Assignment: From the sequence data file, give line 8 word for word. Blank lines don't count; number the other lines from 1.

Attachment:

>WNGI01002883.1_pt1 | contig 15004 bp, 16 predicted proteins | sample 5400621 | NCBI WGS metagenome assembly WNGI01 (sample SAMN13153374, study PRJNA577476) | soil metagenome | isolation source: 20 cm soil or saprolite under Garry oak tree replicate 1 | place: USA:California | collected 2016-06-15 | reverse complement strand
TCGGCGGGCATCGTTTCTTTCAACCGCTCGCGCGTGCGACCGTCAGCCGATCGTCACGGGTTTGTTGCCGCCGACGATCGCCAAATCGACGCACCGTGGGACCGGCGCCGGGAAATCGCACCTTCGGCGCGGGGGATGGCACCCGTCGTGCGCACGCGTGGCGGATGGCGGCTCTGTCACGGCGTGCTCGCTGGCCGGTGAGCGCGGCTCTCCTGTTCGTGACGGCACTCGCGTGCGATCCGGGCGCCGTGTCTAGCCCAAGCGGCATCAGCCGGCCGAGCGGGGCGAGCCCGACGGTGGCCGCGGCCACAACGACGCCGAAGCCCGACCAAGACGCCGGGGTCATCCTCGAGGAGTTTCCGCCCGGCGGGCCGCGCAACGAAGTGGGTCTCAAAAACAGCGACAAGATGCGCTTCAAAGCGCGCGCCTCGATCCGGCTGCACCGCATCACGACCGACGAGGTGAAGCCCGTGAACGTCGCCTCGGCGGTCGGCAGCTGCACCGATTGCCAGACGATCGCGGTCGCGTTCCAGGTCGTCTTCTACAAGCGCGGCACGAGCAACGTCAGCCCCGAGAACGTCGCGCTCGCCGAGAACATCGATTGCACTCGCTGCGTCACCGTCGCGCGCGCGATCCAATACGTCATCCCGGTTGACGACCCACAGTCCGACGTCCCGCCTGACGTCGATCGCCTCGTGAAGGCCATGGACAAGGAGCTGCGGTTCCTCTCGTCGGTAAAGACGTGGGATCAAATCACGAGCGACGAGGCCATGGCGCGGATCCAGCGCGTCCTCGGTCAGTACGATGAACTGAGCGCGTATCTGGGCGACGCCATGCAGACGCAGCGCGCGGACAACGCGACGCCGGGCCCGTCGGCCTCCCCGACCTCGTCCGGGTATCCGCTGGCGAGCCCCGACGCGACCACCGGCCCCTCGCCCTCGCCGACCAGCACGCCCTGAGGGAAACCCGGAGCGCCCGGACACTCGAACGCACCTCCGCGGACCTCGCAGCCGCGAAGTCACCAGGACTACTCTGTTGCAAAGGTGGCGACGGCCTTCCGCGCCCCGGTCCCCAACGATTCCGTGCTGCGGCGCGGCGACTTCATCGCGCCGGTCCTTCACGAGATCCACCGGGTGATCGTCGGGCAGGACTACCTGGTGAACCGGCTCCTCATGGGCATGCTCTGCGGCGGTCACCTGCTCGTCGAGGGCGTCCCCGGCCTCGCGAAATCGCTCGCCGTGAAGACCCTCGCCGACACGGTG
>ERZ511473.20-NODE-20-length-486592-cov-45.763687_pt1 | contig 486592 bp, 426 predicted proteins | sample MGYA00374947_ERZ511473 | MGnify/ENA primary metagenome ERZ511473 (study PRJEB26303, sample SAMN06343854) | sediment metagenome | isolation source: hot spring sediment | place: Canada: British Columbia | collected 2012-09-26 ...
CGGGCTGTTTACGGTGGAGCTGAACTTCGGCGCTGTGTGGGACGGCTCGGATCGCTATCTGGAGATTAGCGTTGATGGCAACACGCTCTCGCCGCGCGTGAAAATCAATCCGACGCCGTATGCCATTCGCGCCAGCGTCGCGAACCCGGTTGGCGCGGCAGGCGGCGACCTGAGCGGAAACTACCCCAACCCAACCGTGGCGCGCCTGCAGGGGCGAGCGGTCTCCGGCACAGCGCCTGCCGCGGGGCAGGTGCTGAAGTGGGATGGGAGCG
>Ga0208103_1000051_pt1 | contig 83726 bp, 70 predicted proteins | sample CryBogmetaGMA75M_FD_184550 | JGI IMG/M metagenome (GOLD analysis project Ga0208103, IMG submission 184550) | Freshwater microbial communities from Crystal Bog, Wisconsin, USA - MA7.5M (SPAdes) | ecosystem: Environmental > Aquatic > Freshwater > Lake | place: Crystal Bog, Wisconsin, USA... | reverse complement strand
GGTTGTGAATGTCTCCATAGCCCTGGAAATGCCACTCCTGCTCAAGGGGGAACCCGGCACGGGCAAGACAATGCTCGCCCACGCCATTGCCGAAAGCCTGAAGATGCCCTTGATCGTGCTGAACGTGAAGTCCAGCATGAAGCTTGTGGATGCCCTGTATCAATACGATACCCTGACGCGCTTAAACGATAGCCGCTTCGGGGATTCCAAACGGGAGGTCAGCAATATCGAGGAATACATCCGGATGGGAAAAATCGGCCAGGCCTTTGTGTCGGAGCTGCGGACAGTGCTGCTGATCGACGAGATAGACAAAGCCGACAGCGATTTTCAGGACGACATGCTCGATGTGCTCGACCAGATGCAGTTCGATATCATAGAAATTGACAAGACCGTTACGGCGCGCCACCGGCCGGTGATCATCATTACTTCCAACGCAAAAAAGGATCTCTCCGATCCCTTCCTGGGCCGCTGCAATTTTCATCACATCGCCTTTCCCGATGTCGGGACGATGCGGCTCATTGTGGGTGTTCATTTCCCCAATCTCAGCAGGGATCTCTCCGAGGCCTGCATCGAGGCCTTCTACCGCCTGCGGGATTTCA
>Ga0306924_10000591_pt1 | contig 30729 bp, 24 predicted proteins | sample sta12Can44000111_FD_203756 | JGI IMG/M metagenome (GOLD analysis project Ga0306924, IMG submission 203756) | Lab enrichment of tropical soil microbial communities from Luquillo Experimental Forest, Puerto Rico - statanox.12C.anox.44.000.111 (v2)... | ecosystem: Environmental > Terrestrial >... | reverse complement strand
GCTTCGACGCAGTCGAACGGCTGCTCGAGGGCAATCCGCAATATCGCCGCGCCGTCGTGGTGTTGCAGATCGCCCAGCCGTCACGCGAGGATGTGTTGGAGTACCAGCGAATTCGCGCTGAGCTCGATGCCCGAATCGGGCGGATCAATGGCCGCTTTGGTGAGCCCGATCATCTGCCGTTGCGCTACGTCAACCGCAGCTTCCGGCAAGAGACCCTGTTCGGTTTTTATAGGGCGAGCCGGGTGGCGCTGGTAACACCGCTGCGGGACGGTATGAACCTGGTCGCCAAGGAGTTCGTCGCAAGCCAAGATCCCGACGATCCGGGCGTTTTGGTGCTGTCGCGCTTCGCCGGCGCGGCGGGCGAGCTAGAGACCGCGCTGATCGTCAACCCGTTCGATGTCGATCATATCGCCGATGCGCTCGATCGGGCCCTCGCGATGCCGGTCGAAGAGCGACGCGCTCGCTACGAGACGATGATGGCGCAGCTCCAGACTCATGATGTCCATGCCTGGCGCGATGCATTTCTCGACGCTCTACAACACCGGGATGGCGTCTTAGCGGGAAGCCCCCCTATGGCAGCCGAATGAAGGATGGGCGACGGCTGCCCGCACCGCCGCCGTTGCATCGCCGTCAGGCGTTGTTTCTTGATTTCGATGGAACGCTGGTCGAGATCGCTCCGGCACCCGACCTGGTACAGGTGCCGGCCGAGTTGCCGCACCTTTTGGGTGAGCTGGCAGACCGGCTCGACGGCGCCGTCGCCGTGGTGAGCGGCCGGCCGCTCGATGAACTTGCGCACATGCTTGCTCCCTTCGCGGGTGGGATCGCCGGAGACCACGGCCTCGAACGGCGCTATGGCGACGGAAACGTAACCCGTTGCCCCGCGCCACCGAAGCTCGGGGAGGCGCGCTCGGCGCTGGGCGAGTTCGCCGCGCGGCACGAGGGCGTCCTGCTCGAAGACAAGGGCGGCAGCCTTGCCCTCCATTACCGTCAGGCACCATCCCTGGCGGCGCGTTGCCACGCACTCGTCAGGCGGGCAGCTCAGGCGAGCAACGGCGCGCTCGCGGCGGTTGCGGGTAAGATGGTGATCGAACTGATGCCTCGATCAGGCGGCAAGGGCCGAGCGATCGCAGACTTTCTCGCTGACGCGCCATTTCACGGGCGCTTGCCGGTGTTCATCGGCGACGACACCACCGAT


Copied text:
GCTTCGACGCAGTCGAACGGCTGCTCGAGGGCAATCCGCAATATCGCCGCGCCGTCGTGGTGTTGCAGATCGCCCAGCCGTCACGCGAGGATGTGTTGGAGTACCAGCGAATTCGCGCTGAGCTCGATGCCCGAATCGGGCGGATCAATGGCCGCTTTGGTGAGCCCGATCATCTGCCGTTGCGCTACGTCAACCGCAGCTTCCGGCAAGAGACCCTGTTCGGTTTTTATAGGGCGAGCCGGGTGGCGCTGGTAACACCGCTGCGGGACGGTATGAACCTGGTCGCCAAGGAGTTCGTCGCAAGCCAAGATCCCGACGATCCGGGCGTTTTGGTGCTGTCGCGCTTCGCCGGCGCGGCGGGCGAGCTAGAGACCGCGCTGATCGTCAACCCGTTCGATGTCGATCATATCGCCGATGCGCTCGATCGGGCCCTCGCGATGCCGGTCGAAGAGCGACGCGCTCGCTACGAGACGATGATGGCGCAGCTCCAGACTCATGATGTCCATGCCTGGCGCGATGCATTTCTCGACGCTCTACAACACCGGGATGGCGTCTTAGCGGGAAGCCCCCCTATGGCAGCCGAATGAAGGATGGGCGACGGCTGCCCGCACCGCCGCCGTTGCATCGCCGTCAGGCGTTGTTTCTTGATTTCGATGGAACGCTGGTCGAGATCGCTCCGGCACCCGACCTGGTACAGGTGCCGGCCGAGTTGCCGCACCTTTTGGGTGAGCTGGCAGACCGGCTCGACGGCGCCGTCGCCGTGGTGAGCGGCCGGCCGCTCGATGAACTTGCGCACATGCTTGCTCCCTTCGCGGGTGGGATCGCCGGAGACCACGGCCTCGAACGGCGCTATGGCGACGGAAACGTAACCCGTTGCCCCGCGCCACCGAAGCTCGGGGAGGCGCGCTCGGCGCTGGGCGAGTTCGCCGCGCGGCACGAGGGCGTCCTGCTCGAAGACAAGGGCGGCAGCCTTGCCCTCCATTACCGTCAGGCACCATCCCTGGCGGCGCGTTGCCACGCACTCGTCAGGCGGGCAGCTCAGGCGAGCAACGGCGCGCTCGCGGCGGTTGCGGGTAAGATGGTGATCGAACTGATGCCTCGATCAGGCGGCAAGGGCCGAGCGATCGCAGACTTTCTCGCTGACGCGCCATTTCACGGGCGCTTGCCGGTGTTCATCGGCGACGACACCACCGAT